Phew, this track right here is a gold digger’s anthem. So we know that Jazmine Sullivan is a beast with the vocals, but it’s her lyricism that I’d like us to get into today. The protagonist of The Other Side is a woman who’s stuck in a job she hates, scraping together just enough for rent and dreaming of life on ‘the other side’. A life full of ‘diamonds, cars and trips’ funded by her rapper boyfriend.

Jazmine’s storytelling is visceral and she has this incredible ability to paint with her words. When I hear the song’s epic, luxurious chorus, I so clearly see myself in a presidential suite dripping in diamonds. Like Jazmine, I too have dreams to buy expensive things. But that’s not the only reason that this song inspires me.

We can’t really review The Other Side without talking about the rest of Heaux Tales, as the EP is a package. The project’s 7 unskippable tracks are spliced with 6 ‘Heaux Tales’ from women talking that real. As Antionette reminds us in her tale, ‘we’re out here telling them that the p*ssy is theirs, when in actuality, it’s ours’. The project is a call for women to take ownership of their bodies and embrace their sexuality.

Heaux Tales features accounts of drunken one night stands and tales of cheating, freaking and simping. These stories aren’t new, but it’s their framing and an absence of the male gaze that’s so unique. These women are speaking for themselves and offering their raw, honest and unapologetic side of the story.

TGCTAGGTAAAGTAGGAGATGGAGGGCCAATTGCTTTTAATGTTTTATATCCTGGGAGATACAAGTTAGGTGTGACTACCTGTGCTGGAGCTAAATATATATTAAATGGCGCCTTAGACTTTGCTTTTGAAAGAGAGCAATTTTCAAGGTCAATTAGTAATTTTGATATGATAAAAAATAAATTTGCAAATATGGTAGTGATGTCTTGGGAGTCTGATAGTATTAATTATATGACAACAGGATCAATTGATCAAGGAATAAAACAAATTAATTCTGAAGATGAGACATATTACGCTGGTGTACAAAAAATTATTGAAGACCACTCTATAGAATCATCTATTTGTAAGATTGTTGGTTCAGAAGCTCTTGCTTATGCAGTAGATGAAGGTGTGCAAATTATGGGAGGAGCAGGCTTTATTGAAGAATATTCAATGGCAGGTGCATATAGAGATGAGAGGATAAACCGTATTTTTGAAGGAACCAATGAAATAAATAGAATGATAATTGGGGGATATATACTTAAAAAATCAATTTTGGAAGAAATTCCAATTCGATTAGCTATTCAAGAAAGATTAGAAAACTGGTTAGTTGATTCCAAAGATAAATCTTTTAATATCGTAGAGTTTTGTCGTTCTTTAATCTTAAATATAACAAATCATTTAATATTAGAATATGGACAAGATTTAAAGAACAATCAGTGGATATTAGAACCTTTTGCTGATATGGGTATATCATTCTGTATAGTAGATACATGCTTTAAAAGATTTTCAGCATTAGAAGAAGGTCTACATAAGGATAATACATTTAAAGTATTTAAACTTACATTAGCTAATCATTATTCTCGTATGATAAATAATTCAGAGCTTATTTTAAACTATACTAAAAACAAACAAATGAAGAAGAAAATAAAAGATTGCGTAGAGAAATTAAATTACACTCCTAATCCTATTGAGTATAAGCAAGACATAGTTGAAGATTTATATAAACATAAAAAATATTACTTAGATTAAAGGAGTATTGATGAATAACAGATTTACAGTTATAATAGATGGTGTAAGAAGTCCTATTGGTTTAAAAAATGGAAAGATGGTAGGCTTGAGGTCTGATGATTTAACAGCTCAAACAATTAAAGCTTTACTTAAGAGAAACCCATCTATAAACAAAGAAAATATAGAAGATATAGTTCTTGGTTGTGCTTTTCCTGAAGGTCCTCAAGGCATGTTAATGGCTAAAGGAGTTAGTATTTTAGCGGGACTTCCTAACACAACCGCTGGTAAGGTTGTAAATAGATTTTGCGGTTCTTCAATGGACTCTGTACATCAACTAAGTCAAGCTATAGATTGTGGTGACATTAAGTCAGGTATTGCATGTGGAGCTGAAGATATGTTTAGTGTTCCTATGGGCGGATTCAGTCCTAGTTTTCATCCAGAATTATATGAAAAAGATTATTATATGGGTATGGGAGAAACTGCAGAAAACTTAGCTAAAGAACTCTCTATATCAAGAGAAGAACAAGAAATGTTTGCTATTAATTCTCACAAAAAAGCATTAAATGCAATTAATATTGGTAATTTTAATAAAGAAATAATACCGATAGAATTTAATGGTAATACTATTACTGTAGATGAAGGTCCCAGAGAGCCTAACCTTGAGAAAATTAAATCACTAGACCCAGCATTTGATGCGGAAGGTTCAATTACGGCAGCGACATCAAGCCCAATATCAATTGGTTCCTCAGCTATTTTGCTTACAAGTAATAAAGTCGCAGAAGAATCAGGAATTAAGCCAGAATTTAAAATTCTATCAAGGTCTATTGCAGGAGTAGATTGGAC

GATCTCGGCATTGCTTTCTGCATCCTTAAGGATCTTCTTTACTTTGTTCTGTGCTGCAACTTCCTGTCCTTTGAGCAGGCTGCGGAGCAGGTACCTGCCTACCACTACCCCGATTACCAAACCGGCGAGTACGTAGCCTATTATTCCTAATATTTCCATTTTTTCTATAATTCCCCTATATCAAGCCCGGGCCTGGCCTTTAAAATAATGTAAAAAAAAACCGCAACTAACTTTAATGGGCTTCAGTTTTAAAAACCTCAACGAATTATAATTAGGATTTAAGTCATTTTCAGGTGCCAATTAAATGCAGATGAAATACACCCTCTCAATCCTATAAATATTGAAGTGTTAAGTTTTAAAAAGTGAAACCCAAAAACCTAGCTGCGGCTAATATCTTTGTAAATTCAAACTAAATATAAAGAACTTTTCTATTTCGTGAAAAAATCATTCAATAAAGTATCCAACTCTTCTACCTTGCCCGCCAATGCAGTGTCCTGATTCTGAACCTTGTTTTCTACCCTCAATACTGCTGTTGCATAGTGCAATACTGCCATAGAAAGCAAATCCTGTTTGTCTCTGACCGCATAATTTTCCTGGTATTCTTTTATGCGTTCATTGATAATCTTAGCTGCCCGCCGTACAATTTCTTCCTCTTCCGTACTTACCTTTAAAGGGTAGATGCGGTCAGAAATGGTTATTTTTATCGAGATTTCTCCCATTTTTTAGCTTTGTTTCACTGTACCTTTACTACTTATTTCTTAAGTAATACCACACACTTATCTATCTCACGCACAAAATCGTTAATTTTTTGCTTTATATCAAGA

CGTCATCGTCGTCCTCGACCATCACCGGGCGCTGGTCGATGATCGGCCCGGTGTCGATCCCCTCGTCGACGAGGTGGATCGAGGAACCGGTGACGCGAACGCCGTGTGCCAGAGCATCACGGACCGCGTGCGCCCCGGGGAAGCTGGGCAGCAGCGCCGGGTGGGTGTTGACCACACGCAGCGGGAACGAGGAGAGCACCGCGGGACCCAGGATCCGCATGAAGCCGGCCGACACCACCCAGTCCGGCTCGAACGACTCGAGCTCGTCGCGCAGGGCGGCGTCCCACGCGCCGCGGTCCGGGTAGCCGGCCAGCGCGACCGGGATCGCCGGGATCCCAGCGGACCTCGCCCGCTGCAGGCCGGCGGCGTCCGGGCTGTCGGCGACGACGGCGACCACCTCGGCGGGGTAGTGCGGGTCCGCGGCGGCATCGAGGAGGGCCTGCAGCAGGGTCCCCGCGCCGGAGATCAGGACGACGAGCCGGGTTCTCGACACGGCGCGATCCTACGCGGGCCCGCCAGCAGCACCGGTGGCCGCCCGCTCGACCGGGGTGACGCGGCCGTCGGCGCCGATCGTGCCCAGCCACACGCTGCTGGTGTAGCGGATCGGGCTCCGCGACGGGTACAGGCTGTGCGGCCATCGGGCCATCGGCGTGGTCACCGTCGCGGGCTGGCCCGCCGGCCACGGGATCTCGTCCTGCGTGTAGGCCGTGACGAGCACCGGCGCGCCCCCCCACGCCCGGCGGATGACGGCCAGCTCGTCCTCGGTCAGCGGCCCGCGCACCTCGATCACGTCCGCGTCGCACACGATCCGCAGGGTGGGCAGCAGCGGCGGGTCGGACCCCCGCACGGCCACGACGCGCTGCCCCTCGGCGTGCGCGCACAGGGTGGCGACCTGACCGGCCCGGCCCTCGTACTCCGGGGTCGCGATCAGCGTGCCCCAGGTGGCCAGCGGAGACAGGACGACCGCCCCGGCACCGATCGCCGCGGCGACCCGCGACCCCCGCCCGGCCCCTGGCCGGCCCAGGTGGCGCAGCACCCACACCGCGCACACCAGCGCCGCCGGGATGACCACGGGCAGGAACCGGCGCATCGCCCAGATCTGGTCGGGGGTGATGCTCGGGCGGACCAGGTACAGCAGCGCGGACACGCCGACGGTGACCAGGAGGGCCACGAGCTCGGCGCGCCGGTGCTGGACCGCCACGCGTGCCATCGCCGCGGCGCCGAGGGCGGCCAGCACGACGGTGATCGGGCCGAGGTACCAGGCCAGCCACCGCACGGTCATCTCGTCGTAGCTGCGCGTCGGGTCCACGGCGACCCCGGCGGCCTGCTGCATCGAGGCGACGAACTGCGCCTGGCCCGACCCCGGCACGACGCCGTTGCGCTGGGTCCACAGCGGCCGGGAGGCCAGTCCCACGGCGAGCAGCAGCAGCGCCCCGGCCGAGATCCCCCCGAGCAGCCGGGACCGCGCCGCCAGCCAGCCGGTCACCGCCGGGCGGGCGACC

The project is meticulously structured so that before each song, we’re presented with a skit, or ‘Heaux Tale’ that offers a backstory to the song that follows. Before The Other Side, we meet Precious and hear her tale of why she’s not interested in men who aren’t able to support her financially. In her words: ‘My childhood plays a big role in this. Me not having stuff as a child. Me wanting more out of life’. The typical dialogue around ‘gold digging’ is simplistic and reductive. Heaux Tales encourages us to consider nuance and presents the humanity of women who are typically objectified.

There are countless reasons that Heaux Tales inspires me. When I listen to the project I see it play out in my head so clearly, just like a movie. Many parallels can be drawn between the techniques of Jazmine Sullivan’s artistry and that of great film and theatre. There’s a slight distance between Jazmine and the stories that she tells, as she offers a rich characterisation that feels almost satirical. Throughout the project, Jazmine empowers Black women, subverts expectations and encourages listeners to challenge what they subconsciously have accepted as truth. I want to create art that does exactly that.

If just one of you listens to this song as per my recommendation then I’m definitely going to heaven. Just promise you’ll start the project from track 1 (and DO NOT play on shuffle).

P.S if anyone reading this knows Jazmine Sullivan or Issa Rae can you tell them that I love them and would die to work on the Heaux Tales short film!!

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Care and Connection in Crisis

Six brand new audio dramas, created by the Tamasha Directors